Two powerful factors are at play. First, accelerating sea ice loss is profoundly changing the biophysical qualities of the High North. Several hundred years ago, explorers had good reason to fear the ice. European explorers and their ships were, at times, consumed by the ice and perished in horrid circumstances. Now, it is the ice that is being unsettled.
Second, factors such as accessibility, resource potential and sovereignty are changing the Arctic. A more accessible Arctic means intensifying resource exploitation, tourist activity, energy extraction and trans-oceanic shipping.
What is at stake?
An accessible Arctic puts pressure on the five coastal states (Canada, Denmark, Norway, Russia and the United States) to remind other stakeholders including China, the European Union and/or commercial corporations of their national sovereignty, and to militarize, regularize and securitize their jurisdictions. In 2009, two German commercial ships travelled via the Northern Sea Route (NSR) for the first time, with the permission of Russia. And due to the circulation and pattern of sea ice loss, it is the NSR rather than the North West Passage (NWP) that looks more promising in the short term. For the Canadian government, the NWP is highly sensitive. The United States, considers it to be an international strait and not Canadian internal waters. The difference matters because if it is recognised as an international strait then rights of innocent passage are inviolate.
The Arctic’s undiscovered resource potential is eliciting interest. A recent assessment concluded that such potential lay in the uncontested waters of the coastal states. While the Russian flag-planting episode triggered febrile interest, in practice the price of energy markets and technological constraints will be more important. In Greenland, indigenous communities have expressed support for resource exploitation because it might provide a new revenue stream for (possibly) the world’s first Inuit independent state.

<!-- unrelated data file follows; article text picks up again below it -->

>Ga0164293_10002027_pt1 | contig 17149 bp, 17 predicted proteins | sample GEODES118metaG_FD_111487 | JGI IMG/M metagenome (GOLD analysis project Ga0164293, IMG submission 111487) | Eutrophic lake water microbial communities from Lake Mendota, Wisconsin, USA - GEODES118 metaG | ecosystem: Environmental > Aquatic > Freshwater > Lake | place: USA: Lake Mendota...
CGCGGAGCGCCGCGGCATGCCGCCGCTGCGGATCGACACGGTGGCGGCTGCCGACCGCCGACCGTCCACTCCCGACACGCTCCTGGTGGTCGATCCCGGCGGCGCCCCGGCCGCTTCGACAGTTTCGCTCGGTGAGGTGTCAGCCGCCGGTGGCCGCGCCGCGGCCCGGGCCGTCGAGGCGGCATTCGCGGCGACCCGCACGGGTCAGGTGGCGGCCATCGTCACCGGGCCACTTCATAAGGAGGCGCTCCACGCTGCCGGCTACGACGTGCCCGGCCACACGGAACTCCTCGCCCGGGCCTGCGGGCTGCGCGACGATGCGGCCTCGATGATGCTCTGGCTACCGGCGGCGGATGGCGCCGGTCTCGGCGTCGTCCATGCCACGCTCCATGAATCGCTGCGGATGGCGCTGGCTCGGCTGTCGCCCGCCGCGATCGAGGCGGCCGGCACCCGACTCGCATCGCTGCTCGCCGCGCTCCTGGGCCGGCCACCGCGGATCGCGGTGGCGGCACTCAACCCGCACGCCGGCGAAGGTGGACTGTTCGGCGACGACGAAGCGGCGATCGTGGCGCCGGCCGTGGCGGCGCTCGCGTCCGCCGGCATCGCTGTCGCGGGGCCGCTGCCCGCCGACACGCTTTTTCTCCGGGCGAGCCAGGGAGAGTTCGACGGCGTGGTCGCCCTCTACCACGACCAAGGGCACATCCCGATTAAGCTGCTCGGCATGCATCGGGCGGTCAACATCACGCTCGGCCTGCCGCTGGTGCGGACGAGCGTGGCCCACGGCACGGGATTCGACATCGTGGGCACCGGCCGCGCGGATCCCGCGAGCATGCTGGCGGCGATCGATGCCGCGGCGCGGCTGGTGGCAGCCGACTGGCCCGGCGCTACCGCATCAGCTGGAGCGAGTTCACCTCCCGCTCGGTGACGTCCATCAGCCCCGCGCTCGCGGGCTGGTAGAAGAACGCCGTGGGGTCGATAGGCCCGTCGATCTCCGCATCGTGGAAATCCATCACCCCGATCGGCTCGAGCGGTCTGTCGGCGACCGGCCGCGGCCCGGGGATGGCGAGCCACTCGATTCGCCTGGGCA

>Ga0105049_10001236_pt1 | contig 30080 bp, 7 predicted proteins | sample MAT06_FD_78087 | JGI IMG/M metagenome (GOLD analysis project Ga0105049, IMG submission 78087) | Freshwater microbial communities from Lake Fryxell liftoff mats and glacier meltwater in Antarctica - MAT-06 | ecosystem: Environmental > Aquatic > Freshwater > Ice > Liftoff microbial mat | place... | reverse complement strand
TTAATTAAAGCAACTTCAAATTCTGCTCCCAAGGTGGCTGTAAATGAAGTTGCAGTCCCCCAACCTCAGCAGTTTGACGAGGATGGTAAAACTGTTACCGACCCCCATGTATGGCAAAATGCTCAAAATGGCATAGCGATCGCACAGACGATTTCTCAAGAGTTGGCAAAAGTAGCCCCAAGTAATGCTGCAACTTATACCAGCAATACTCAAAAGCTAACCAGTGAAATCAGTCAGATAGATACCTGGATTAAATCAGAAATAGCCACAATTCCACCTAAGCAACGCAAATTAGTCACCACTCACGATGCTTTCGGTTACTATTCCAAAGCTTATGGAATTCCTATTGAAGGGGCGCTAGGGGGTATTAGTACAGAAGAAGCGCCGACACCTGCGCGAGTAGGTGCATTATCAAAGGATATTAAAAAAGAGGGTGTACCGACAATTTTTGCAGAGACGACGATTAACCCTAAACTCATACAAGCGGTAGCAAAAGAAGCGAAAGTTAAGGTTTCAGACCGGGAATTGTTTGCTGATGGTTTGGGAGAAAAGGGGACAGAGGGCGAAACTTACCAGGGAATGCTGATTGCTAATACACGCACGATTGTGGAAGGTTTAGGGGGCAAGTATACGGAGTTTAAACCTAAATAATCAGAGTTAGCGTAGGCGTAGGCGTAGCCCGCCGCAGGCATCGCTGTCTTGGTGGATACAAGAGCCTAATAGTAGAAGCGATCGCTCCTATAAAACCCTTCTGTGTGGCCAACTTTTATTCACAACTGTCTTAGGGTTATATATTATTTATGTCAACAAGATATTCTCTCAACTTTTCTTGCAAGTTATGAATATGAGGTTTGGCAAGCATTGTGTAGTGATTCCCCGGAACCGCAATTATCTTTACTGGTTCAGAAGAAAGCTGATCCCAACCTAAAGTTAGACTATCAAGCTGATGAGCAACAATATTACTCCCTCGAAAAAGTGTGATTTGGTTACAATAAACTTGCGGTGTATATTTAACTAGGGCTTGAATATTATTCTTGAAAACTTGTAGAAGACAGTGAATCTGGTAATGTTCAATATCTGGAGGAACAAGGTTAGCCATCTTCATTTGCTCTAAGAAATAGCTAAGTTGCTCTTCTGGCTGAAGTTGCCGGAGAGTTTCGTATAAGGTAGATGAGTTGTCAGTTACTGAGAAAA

The primary mechanism for inter-governmental co-operation is the Arctic Council. Created in 1996, it is a soft law institution. It advises. It carries out research. It does not consider military matters. Four out of five of the coastal states are NATO members. The US and Russia, despite the ending of the Cold War, still have their submarines patrolling under the Arctic Ocean. Long-range Russian bombers fly over the Arctic much to the consternation of Canadians.
In 2008, the five coastal states reaffirmed their commitment to resolving any outstanding differences over maritime boundaries and invoked the Law of the Sea as their preferred mechanism. They will meet again in March 2010 to review progress in Canada. The other permanent members of the Arctic Council – Finland, Iceland and Sweden, have not welcomed this development.
The inference is clear. The five coastal states in the Arctic want to be the prime drivers. They literally want to stitch up the Arctic into a tapestry of national sovereignties. All five are mapping the Arctic seabed and submitting their materials to the UN Commission on the Limits of the Continental Shelf (CLCS) in the expectation that they can declare extended continental shelves. The Law of the Sea allows for the rights of others of course to be respected such as rights of innocent passage.
For all five coastal states in the Arctic, it is an expensive business but the Arctic matters, and in ways that often exceeds the rational and the strategic. It is a space for the projection of national identity and pride; flags are planted, fingers are pointed and fears are articulated.
Assuming we can combine the ‘rational and strategic’ with projections of pride and/or fear, what kind of governance for the Arctic would we want? And whenever we use the ‘we’ word we run into a fundamental problem – is it clear what the ‘we’ refers to? Indigenous and first nations communities clearly represent a very different kind of ‘we’ to the European Commission, China, and the five coastal states. So with that caveat in mind, I think we need to address the following:
- The Arctic Council will need to be more than advisory organization in the longer term.
- The five Arctic coastal states need to work towards creating the Arctic as a zone of peace – the militarization of the Arctic is retrogressive.
- Indigenous and first nations communities and their human security needs deserve meaningful championing by the five coastal states.
- Further energy exploitation in the Arctic needs to be seen in a commitment to a low carbon future.
- The five coastal states need to show leadership and really act as ‘environmental stewards’.
Klaus Dodds is Professor of Geopolitics at Royal Holloway, University of London and Editor of The Geographical Journal.
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